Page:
A snowstorm buries cars in Baltimore, Maryland.
Credit: Bill Swartwout; www.SouthBaltimore.com
Researchers at AER and MIT are taking winter weather forecasting beyond El Nino by investigating the relationship between Siberian snow cover in fall months, and Northern Hemisphere climate variability during the winter. A forecast model developed by AER scientist Judah Cohen has achieved on-target forecasts for major cities in the industrialized countries.
"Weather affects peoples' lives and the global economy on a daily basis," says Anjuli Bamzai, program director in NSF's climate dynamics program. "Improving our ability to predict cold weather and heavy snow has obvious benefits. The success of Cohen's real-time forecasts offers a way to improve our ability to anticipate such important events."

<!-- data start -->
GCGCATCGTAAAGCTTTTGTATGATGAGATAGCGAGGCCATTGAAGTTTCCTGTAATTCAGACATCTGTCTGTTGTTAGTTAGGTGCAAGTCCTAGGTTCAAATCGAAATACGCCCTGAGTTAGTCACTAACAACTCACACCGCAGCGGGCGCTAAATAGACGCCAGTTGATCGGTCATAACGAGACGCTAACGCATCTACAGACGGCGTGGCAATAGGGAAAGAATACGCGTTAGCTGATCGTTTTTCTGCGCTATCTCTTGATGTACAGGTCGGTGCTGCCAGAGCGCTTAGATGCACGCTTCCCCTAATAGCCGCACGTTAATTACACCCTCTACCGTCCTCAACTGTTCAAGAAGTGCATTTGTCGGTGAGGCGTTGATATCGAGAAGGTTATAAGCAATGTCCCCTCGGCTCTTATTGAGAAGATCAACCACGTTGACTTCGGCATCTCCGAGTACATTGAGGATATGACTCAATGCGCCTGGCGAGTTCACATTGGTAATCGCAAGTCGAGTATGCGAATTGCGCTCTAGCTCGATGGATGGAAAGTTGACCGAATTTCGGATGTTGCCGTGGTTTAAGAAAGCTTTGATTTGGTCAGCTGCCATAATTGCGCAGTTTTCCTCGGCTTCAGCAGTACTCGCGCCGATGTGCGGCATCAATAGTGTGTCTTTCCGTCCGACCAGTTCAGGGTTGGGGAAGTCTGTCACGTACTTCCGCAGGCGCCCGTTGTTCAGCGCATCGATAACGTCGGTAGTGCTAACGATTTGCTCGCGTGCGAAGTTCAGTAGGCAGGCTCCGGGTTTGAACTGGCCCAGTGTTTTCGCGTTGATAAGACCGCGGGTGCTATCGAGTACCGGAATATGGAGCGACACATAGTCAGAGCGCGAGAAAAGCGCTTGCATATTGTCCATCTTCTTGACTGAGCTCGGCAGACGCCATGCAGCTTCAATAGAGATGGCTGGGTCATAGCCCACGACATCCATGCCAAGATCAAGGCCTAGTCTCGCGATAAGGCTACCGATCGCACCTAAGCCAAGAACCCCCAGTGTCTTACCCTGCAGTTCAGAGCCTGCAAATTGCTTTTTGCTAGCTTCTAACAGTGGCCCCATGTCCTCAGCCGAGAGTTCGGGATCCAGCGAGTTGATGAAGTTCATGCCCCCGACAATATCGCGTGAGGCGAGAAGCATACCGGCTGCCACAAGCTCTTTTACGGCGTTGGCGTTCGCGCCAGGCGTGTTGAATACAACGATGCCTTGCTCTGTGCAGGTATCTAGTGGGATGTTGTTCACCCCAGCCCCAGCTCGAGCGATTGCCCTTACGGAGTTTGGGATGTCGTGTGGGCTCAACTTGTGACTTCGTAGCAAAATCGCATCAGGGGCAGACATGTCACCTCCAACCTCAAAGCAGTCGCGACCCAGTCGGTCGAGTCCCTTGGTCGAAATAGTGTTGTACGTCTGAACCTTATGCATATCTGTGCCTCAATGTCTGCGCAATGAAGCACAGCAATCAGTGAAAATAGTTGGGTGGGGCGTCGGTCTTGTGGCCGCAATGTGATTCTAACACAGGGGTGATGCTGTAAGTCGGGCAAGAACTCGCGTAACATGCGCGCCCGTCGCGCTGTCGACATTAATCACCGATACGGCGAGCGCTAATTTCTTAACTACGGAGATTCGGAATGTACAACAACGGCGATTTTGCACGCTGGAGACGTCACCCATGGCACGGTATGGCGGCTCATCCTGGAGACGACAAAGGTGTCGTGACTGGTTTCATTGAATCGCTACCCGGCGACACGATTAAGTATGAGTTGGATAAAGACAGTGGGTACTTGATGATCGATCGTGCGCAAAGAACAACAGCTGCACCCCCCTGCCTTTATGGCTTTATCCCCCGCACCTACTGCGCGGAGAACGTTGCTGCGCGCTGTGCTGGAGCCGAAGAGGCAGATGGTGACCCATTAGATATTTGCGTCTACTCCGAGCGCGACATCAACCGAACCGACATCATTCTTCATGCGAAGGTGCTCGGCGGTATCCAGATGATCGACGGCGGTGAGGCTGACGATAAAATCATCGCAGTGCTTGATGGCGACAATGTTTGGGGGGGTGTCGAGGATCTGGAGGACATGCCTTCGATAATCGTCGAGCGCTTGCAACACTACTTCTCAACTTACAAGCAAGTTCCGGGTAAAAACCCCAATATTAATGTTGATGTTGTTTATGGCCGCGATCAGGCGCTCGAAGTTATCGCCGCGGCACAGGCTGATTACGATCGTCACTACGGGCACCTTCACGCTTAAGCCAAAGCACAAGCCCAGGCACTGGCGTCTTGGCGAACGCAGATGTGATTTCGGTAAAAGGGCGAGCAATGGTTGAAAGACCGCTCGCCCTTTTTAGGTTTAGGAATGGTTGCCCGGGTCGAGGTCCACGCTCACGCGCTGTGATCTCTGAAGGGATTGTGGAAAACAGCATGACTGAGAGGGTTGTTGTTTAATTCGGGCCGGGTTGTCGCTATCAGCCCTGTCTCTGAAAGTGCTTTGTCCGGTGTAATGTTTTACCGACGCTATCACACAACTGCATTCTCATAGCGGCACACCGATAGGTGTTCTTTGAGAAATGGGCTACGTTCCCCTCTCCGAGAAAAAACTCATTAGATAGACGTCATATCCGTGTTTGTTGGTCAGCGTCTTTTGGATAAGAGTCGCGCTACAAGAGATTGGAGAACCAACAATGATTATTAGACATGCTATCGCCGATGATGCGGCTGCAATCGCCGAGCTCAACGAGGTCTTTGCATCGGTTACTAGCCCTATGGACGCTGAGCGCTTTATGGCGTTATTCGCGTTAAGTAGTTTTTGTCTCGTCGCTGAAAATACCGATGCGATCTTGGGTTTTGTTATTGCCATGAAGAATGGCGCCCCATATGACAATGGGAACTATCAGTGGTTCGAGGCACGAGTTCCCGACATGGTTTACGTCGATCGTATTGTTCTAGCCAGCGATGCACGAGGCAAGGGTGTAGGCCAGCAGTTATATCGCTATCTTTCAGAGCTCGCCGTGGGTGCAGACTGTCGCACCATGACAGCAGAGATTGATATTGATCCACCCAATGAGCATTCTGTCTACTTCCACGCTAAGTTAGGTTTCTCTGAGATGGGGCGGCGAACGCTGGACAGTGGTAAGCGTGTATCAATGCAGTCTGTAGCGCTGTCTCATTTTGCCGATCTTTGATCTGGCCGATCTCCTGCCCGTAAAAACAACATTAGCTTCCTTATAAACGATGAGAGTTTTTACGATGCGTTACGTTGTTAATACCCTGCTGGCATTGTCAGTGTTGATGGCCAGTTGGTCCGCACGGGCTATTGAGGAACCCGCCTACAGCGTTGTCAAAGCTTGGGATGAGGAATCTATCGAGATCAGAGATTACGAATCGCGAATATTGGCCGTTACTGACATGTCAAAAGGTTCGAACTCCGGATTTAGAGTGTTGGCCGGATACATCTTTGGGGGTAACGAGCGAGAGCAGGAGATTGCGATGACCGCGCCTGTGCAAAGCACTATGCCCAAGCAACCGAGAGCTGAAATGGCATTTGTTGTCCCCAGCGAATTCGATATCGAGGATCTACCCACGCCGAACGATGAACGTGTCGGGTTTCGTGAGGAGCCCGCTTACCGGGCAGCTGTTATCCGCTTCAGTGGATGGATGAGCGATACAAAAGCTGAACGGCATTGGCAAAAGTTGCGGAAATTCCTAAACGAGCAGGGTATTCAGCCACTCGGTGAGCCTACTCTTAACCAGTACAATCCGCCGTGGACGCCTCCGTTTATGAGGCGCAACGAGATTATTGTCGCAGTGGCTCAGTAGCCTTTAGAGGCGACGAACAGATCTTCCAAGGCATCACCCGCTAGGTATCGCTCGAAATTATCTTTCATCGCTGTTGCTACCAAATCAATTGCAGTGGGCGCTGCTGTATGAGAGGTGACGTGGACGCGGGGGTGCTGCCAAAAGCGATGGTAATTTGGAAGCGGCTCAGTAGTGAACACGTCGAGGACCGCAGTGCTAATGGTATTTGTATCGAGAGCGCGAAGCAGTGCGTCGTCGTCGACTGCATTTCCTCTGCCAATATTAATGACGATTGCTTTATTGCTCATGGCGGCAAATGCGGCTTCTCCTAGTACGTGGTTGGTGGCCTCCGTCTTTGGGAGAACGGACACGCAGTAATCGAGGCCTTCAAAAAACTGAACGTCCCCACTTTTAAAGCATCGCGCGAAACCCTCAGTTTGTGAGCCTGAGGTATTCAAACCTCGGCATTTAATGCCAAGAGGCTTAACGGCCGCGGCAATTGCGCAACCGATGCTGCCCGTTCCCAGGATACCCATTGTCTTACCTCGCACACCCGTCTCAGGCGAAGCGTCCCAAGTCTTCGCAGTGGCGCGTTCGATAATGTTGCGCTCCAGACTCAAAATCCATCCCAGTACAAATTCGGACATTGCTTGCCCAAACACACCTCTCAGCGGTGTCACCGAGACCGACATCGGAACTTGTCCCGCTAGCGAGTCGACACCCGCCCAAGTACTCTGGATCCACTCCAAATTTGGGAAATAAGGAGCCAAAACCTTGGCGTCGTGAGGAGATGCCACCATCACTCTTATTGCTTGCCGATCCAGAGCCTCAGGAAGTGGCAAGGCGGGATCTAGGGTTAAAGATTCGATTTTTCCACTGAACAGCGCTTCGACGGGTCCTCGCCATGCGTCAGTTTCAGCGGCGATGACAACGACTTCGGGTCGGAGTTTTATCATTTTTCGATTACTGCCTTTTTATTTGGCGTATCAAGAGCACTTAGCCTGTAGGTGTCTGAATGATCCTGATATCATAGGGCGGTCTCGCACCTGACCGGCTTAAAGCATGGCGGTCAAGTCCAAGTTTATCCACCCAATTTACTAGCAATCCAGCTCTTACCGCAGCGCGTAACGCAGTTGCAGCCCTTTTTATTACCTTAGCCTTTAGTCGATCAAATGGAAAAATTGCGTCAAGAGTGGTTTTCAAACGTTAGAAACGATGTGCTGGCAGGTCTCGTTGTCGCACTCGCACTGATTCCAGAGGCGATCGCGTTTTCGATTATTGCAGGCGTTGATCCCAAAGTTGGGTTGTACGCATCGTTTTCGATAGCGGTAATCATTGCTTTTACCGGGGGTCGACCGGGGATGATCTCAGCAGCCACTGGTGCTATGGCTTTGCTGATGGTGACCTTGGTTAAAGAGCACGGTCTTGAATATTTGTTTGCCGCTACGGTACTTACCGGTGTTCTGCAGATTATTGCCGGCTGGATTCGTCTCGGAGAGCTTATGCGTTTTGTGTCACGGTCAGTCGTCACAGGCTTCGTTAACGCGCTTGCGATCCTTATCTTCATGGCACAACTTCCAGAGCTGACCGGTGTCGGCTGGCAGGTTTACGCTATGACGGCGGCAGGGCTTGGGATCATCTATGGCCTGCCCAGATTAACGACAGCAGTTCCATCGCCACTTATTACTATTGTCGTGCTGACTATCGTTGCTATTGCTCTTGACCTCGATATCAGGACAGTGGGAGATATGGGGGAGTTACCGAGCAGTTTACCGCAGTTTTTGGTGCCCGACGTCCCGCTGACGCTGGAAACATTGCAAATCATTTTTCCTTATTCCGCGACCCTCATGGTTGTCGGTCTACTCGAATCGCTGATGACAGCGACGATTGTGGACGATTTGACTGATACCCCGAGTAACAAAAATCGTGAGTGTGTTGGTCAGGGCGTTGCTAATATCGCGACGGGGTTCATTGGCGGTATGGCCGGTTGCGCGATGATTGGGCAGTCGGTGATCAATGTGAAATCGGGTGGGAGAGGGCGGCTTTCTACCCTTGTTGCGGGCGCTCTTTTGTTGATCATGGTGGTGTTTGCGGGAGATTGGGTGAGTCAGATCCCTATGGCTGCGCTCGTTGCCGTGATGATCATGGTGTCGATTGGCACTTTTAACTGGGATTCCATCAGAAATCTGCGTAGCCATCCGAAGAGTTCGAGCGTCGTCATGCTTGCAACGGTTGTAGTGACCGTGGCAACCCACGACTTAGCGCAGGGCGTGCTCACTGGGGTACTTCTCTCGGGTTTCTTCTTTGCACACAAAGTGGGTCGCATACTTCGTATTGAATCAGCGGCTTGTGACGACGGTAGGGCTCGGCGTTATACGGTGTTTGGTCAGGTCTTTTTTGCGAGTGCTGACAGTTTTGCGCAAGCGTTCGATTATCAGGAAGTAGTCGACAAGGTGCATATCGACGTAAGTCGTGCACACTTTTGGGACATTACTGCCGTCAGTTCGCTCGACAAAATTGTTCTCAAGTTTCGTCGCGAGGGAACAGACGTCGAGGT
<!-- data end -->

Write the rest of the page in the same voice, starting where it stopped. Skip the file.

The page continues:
Predicted winter surface temperature anomalies for the United States for December 2015, January and February 2016 in degrees Fahrenheit. The model is forecasting cold for much of the Southern and and Eastern United States with warm in the Western and Northern United States. The model uses October Siberian snow cover, sea level pressure anomalies, predicted El Nino/Southern Oscillation anomalies and observed September Arctic sea ice anomalies. October Siberian snow cover advanced at an above normal rate. This is an indication of an increased probability of a weakened polar vortex or a sudden stratospheric warming and a predominantly negative Arctic Oscillation during the winter, with cold temperatures in the Southeast, Mid-Atlantic and eastern Great Lakes. However, the expectation this winter of one of the strongest El Ninos ever observed contributed to a warm temperature forecast for the northwestern United States.
Credit: Judah Cohen, AER, Inc.